A variation of a 2016 presidential campaign slogan has been the goal of University of Missouri middle linebacker Jake Trump since he was little. After Donald Trump’s call to “Make America Great Again,” Jake Trump heard fans in West Virginia yelling at him “Make Mizzou Great Again” when the Tigers played there in 2016.
“Getting to compete every week, that is amazing. I love competing,” said Trump, who prayed when he was little that he would go to Mizzou and carried around a Mizzou Media Guide at a young age, memorizing players, stats, and records. “I’ve always wanted to go to Mizzou, my dream school, my home state. I love representing my state. I love the Missouri tradition. I love that aspect and I’m super grateful to play SEC football, the best in college football.”
He has been part of a resurgence that has had the Tigers in two straight bowl games, an improving record, and predictions of being a Top 25 contender. During that time, he has he has gone from walk-on to scholarship entering his redshirt senior year this season.
“Mizzou had been down my first two years, but the last two years have been a lot of fun trying to build back. It’s been great, rewarding, really cool,” he said. “I want to win a championship as a team, win an SEC title, help Mizzou any way I can.”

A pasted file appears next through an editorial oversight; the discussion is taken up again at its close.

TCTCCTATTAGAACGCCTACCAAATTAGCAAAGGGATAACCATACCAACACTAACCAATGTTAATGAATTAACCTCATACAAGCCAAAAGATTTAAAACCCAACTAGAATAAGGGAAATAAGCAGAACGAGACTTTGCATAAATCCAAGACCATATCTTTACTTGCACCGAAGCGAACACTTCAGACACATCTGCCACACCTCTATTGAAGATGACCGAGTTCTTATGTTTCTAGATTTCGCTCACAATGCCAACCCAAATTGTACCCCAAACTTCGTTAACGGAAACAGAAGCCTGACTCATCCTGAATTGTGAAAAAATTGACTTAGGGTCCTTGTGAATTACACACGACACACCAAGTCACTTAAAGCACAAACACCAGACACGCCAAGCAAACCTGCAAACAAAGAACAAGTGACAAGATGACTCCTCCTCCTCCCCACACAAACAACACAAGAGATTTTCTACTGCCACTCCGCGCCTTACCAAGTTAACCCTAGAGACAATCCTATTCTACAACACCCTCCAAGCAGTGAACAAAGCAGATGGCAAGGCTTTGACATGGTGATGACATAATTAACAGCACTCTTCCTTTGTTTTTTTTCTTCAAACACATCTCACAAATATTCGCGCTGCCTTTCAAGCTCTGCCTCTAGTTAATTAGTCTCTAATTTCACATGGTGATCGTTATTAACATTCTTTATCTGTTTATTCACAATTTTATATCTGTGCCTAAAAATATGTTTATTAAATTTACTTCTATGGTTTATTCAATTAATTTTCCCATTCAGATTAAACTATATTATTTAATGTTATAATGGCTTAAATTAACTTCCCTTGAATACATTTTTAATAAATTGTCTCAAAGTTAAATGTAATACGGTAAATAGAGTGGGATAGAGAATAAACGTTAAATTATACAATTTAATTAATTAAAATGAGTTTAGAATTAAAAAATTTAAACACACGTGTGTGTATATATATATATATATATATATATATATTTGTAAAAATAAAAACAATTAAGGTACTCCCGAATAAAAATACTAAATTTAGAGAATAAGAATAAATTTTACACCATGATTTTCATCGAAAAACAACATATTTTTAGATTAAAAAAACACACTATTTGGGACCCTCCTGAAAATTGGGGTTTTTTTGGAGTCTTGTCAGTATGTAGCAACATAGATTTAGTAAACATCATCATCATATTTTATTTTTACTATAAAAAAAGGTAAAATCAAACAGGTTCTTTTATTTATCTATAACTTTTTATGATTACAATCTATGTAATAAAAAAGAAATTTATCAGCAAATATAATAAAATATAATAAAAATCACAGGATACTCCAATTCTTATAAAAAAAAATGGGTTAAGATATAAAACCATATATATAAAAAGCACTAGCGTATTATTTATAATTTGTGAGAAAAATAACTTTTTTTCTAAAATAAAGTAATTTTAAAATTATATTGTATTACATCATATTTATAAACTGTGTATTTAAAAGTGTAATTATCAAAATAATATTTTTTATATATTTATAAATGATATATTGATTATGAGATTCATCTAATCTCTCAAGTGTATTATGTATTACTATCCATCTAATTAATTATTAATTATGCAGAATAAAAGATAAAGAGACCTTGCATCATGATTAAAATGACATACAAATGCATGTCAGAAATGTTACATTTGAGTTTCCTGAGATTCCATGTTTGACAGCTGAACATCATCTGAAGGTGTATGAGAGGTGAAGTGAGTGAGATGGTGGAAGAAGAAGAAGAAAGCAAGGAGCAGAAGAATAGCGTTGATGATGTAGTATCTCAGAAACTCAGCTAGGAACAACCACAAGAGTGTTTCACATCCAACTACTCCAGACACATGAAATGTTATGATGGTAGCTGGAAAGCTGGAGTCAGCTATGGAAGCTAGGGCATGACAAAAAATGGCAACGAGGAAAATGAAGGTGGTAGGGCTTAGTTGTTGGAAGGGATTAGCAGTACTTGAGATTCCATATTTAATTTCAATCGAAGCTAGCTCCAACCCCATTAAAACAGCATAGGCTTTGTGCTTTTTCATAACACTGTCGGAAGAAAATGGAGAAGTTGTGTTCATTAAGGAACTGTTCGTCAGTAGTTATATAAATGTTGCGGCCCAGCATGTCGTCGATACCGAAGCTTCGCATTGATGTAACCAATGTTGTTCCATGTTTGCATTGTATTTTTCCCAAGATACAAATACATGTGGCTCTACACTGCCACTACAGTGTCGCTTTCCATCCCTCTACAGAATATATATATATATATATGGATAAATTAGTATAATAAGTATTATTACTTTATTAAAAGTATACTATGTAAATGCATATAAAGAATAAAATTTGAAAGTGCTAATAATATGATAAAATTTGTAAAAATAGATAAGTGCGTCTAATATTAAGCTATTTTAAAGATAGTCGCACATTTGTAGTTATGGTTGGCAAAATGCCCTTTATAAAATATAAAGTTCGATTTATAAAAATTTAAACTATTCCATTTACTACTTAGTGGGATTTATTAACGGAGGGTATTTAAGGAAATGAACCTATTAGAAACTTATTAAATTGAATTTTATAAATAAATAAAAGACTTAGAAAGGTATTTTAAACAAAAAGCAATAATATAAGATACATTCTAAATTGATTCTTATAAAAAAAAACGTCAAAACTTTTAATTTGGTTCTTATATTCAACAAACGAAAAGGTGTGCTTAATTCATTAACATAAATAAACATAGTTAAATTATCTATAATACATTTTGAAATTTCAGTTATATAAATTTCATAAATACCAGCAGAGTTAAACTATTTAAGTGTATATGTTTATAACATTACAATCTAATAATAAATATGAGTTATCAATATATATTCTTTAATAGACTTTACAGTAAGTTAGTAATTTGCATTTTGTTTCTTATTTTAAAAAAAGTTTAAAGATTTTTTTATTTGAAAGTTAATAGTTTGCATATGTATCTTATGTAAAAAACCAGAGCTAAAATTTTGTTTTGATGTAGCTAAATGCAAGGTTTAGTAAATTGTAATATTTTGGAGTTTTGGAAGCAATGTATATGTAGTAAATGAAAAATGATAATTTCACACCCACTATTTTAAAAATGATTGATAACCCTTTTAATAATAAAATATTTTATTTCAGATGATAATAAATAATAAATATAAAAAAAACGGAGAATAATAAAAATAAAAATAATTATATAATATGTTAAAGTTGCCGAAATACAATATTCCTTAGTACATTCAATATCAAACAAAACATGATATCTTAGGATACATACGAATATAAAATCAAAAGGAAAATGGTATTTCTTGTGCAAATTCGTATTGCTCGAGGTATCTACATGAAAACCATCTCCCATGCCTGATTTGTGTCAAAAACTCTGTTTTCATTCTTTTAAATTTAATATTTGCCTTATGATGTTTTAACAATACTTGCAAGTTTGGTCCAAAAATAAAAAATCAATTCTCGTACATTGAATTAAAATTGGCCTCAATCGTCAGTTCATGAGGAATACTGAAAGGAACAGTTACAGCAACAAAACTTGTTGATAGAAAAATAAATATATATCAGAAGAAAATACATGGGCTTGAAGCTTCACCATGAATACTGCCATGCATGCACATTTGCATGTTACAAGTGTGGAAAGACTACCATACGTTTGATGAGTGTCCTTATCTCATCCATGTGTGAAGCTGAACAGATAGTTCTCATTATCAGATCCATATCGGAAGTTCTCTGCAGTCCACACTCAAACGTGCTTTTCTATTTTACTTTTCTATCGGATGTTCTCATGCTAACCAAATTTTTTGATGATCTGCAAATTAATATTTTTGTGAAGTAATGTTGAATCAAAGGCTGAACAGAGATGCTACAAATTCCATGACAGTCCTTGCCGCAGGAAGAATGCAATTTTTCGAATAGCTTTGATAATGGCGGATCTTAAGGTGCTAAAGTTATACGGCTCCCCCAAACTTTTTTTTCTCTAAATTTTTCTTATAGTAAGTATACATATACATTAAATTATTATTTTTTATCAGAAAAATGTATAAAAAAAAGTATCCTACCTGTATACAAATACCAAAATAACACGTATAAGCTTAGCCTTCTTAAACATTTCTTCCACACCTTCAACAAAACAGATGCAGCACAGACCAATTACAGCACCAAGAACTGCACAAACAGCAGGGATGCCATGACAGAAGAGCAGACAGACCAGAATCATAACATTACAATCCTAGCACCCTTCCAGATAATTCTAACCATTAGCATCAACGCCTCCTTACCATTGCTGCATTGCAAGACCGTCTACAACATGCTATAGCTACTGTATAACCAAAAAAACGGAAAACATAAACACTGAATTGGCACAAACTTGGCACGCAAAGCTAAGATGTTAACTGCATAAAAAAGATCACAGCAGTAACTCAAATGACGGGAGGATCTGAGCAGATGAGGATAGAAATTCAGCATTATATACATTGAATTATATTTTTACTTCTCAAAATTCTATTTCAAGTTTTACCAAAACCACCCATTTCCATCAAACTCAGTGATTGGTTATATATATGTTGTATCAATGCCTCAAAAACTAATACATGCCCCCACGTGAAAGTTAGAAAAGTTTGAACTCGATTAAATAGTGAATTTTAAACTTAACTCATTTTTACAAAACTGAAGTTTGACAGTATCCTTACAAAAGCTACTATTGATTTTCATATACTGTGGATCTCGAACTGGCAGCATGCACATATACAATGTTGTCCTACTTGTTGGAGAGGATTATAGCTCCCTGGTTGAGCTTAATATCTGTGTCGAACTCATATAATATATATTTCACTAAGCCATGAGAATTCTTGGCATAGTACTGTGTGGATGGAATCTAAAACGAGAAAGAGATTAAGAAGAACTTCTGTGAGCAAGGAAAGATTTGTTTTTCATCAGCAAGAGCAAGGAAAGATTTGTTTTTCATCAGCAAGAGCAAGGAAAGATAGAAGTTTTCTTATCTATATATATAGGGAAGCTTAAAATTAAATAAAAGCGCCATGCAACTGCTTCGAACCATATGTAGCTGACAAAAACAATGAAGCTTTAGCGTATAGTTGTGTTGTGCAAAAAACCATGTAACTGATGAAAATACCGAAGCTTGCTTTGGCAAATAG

While not related to President Trump, his teammates called him “Prez” after Trump got elected. Jake Trump, however, is the nephew of Missouri head coach Barry Odom.
After playing only two halves of his senior year at Clark County High School in Kahoka, Mo., in 2014, Trump cracked a bone in his ankle, tearing tendons. He had been recruited by FCS and NCAA Division II schools with one scholarship offer. FBS colleges talked with him about walk-on status. Odom, who has known Jake since he was two after marrying Tia Trump, the sister of Jake’s father Thad Trump, told him he had a spot if he wanted one.
“It was a God-thing that I should be at Mizzou. Considering all the circumstances, it’s amazing that I am here,” said Jake, who tore his ACL during his redshirt sophomore year in 2017 just two games into the season.
Through God’s grace, his injuries helped him grow closer to God, he said.
“I think about how I need God. I need Jesus. By God’s grace I get to do what I do and have the opportunity that I have had. Without him I would be really frustrated. I would be at a loss without him. I don’t know how people survive without him. Without Jesus I am nothing,” said Trump, who puts a small cross on his cleats when he plays. “Jesus is everything. He is my rock. I try to emulate Christ when I play. I want to live like him, love like him. I want people to see there is something different about me, walk it out by example in a very humble way.”